In an odd twist believed to be driven by a poor relationship between the organizations' respective leaders, the NFL Players Association has filed a lawsuit against the NFL Coaches Association seeking more than $650,000. Forced to pay such an amount could cripple the fledgling NFLCA, an organization that less than a year ago showed support for the players' union during the lockout by NFL owners. The NFLCA has $308,509.69 in the bank, according to the lawsuit.
"I really can't believe that the players would sue the coaches this way," a source familiar with the lawsuit said. "This is really destructive to the relationship between the sides. This is not good for either side."
In addition, NFLCA executive director David Cornwell said his authority has been challenged in a letter from the NFLPA. Cornwell, hired by the NFLCA in February, said the NFLPA has suggested that its executive director, DeMaurice Smith, also has power over the coaches' association.
"I do not know which is more absurd, the claim that De is the Executive Director of the NFLCA or the fact that the NFLPA is blocking us from using coaches' dues money to advance the interests of coaches," Cornwell said. "Instead of working with the NFL on retirement benefits, uniform insurance, and other important issues for NFL coaches, now we have to incur real debt to deal with De Smith and the NFLPA.
"De has not done anything for NFL coaches and there is no support for a continued association with the NFLPA. I think the lawsuit and the alleged debt is a smoke screen to prevent the NFLCA from breaking away from the NFLPA."
A spokesman with the NFLPA declined to comment on the matter.
Smith and Cornwell have been at odds for years. Their relationship reached a low point in January when Cornwell wrote a 14-page critique of Smith's handling of the collective bargaining agreement negotiations last year. Cornwell, who ran against Smith for the NFLPA post in 2009, concluded that Smith should be fired.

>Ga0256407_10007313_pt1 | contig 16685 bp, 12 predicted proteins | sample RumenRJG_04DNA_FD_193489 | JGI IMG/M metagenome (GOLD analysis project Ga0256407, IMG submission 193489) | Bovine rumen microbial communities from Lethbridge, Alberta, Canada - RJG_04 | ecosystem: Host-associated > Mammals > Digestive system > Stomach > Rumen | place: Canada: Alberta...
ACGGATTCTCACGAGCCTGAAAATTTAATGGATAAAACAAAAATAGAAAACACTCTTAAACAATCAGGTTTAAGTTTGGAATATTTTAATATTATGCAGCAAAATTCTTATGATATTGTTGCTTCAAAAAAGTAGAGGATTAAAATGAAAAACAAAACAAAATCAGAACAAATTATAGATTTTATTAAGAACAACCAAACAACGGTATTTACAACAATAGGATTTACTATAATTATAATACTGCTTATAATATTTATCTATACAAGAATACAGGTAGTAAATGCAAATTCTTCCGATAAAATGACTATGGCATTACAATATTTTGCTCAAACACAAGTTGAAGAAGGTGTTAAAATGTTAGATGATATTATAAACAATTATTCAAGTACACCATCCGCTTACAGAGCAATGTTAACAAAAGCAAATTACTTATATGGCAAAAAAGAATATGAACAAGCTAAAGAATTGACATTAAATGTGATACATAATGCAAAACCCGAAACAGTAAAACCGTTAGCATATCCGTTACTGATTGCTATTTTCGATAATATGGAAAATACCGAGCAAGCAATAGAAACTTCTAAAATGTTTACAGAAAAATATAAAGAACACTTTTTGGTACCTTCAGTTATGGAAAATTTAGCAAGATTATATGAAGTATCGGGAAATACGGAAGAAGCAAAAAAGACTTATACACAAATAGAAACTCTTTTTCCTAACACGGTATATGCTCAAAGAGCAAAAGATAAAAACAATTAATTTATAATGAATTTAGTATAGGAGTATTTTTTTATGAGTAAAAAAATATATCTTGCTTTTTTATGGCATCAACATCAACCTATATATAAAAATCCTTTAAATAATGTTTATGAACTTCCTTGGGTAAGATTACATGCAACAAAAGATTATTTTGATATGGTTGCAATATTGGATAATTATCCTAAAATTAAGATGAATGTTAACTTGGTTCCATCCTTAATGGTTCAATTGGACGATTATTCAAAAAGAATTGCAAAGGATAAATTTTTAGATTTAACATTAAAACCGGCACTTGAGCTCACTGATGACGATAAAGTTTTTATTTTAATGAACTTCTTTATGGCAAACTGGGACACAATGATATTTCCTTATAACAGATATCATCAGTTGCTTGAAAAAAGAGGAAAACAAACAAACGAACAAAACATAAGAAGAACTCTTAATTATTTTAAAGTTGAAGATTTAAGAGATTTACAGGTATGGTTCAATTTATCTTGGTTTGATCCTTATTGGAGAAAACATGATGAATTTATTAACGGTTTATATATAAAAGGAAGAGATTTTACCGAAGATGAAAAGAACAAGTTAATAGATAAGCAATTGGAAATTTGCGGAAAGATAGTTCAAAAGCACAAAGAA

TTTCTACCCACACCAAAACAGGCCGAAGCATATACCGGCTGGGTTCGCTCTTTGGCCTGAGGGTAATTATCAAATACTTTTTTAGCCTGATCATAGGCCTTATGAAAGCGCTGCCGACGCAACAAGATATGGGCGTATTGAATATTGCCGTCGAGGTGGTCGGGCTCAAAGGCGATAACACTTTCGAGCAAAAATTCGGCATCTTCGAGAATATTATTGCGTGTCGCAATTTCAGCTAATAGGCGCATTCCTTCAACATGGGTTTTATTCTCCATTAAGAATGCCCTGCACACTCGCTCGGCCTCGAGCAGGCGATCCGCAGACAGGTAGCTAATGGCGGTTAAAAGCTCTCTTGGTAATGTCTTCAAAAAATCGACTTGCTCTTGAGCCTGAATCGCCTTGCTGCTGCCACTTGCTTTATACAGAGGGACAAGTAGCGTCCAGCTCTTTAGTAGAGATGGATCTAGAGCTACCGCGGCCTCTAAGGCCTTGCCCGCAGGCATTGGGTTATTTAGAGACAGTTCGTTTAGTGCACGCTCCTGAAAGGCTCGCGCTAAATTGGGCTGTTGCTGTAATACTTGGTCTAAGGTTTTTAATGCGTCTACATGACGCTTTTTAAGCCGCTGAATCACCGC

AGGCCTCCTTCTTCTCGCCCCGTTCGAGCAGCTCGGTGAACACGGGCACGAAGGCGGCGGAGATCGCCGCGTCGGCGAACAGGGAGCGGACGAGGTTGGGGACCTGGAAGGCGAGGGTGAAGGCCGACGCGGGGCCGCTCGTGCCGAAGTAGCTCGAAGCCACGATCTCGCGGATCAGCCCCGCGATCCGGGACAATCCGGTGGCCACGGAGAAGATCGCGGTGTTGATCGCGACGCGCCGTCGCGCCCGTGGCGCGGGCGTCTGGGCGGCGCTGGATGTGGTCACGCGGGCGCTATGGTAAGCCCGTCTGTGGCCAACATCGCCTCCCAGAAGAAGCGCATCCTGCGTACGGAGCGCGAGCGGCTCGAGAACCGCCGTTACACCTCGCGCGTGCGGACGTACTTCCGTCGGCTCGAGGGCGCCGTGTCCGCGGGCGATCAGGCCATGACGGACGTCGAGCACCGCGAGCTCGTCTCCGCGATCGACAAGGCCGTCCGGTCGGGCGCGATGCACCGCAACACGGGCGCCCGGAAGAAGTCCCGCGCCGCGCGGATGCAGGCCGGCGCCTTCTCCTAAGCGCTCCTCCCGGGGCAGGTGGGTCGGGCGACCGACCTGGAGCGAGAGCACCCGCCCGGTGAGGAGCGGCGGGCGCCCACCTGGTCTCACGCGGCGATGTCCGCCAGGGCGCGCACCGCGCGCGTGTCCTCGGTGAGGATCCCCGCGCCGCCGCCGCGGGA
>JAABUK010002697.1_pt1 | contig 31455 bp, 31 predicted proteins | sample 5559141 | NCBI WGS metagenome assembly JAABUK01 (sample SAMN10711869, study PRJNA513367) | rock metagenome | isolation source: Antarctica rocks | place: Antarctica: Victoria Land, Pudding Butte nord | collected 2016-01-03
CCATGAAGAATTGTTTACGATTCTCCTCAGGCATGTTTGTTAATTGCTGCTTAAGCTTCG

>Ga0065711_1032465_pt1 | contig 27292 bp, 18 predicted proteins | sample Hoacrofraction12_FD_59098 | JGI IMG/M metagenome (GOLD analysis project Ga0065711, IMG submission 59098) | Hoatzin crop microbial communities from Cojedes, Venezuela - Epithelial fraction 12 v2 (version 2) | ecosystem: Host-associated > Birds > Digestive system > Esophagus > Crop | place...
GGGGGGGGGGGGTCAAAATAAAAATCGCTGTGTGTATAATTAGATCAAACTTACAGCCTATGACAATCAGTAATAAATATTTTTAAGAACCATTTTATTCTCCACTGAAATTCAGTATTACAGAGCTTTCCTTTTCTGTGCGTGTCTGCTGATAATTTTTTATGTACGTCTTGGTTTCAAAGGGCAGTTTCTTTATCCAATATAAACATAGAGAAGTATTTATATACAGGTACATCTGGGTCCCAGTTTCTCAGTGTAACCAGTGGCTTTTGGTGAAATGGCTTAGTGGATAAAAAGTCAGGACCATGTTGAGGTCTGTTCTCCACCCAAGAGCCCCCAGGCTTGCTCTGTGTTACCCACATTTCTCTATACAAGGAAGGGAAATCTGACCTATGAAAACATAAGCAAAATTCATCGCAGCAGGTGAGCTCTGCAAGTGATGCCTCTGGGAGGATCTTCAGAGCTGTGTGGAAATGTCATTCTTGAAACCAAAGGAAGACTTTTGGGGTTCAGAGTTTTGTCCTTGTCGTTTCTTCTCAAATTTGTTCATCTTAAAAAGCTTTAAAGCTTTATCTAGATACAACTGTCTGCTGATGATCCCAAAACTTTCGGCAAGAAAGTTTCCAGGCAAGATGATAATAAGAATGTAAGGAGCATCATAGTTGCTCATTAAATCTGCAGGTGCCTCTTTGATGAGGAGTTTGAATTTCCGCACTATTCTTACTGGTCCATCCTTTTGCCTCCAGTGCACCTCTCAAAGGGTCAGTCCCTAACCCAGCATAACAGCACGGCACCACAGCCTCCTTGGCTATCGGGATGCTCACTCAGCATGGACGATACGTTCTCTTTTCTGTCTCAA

Publicly, the NFLPA congratulated Cornwell when he was hired by the NFLCA. However, the organizations have been at odds over the past month as Cornwell tried to get files and control of the NFLCA account.
"This is obviously because of the relationship between [Cornwell and Smith]," the source said.
The NFLCA had been run out of the offices of the NFLPA until the hiring of Cornwell. Over the years, the NFLPA supported the coaches' union by providing free office space and loaning it money and legal services.
Two sources said that a debt of approximately $350,000 was forgiven by former NFLPA executive director Gene Upshaw in early 2008, a few months before he died.
"I have seen no evidence that the NFLPA sought to collect this alleged debt when they thought De controlled the Coaches Association," Cornwell said.
The NFLCA previously made Upshaw the executive director for business purposes. After Upshaw's death, Larry Kennan remained as the head of the NFLCA, but may not officially have been named the executive director.
Although a source said Smith had not expressed interest in the NFLCA post when he took over the NFLPA, the lawsuit clearly questions the hiring of Cornwell. It's believed that Smith would assume control of the NFLCA if the lawsuit is successful.
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